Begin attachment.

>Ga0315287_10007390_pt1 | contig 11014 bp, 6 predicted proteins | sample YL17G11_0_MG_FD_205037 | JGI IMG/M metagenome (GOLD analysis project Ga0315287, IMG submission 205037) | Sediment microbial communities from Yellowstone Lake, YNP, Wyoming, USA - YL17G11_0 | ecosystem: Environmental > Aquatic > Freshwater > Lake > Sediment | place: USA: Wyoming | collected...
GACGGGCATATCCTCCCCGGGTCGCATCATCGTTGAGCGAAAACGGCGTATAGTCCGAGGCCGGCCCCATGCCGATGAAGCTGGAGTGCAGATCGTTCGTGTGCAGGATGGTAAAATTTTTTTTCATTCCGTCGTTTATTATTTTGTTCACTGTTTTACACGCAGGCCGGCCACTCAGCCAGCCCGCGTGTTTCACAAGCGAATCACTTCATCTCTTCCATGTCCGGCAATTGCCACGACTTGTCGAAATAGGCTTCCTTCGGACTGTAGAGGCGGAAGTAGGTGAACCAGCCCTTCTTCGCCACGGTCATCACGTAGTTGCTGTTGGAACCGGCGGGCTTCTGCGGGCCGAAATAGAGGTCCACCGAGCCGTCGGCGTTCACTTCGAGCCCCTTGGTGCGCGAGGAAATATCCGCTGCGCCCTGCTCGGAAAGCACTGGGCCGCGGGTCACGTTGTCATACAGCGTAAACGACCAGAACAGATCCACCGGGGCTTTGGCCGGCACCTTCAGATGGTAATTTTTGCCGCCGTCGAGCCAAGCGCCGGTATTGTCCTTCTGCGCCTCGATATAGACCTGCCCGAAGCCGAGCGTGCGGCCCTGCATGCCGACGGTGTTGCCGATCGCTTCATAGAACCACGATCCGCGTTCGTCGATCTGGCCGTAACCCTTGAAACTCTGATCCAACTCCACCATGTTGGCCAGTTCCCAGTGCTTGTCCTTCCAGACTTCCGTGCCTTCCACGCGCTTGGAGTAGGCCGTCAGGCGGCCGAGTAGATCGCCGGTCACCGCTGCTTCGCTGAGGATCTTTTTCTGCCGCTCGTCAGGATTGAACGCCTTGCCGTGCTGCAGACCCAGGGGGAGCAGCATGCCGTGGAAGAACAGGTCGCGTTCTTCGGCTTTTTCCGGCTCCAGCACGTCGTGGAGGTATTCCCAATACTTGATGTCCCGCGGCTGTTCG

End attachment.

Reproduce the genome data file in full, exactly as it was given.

>Ga0315287_10007390_pt1 | contig 11014 bp, 6 predicted proteins | sample YL17G11_0_MG_FD_205037 | JGI IMG/M metagenome (GOLD analysis project Ga0315287, IMG submission 205037) | Sediment microbial communities from Yellowstone Lake, YNP, Wyoming, USA - YL17G11_0 | ecosystem: Environmental > Aquatic > Freshwater > Lake > Sediment | place: USA: Wyoming | collected...
GACGGGCATATCCTCCCCGGGTCGCATCATCGTTGAGCGAAAACGGCGTATAGTCCGAGGCCGGCCCCATGCCGATGAAGCTGGAGTGCAGATCGTTCGTGTGCAGGATGGTAAAATTTTTTTTCATTCCGTCGTTTATTATTTTGTTCACTGTTTTACACGCAGGCCGGCCACTCAGCCAGCCCGCGTGTTTCACAAGCGAATCACTTCATCTCTTCCATGTCCGGCAATTGCCACGACTTGTCGAAATAGGCTTCCTTCGGACTGTAGAGGCGGAAGTAGGTGAACCAGCCCTTCTTCGCCACGGTCATCACGTAGTTGCTGTTGGAACCGGCGGGCTTCTGCGGGCCGAAATAGAGGTCCACCGAGCCGTCGGCGTTCACTTCGAGCCCCTTGGTGCGCGAGGAAATATCCGCTGCGCCCTGCTCGGAAAGCACTGGGCCGCGGGTCACGTTGTCATACAGCGTAAACGACCAGAACAGATCCACCGGGGCTTTGGCCGGCACCTTCAGATGGTAATTTTTGCCGCCGTCGAGCCAAGCGCCGGTATTGTCCTTCTGCGCCTCGATATAGACCTGCCCGAAGCCGAGCGTGCGGCCCTGCATGCCGACGGTGTTGCCGATCGCTTCATAGAACCACGATCCGCGTTCGTCGATCTGGCCGTAACCCTTGAAACTCTGATCCAACTCCACCATGTTGGCCAGTTCCCAGTGCTTGTCCTTCCAGACTTCCGTGCCTTCCACGCGCTTGGAGTAGGCCGTCAGGCGGCCGAGTAGATCGCCGGTCACCGCTGCTTCGCTGAGGATCTTTTTCTGCCGCTCGTCAGGATTGAACGCCTTGCCGTGCTGCAGACCCAGGGGGAGCAGCATGCCGTGGAAGAACAGGTCGCGTTCTTCGGCTTTTTCCGGCTCCAGCACGTCGTGGAGGTATTCCCAATACTTGATGTCCCGCGGCTGTTCG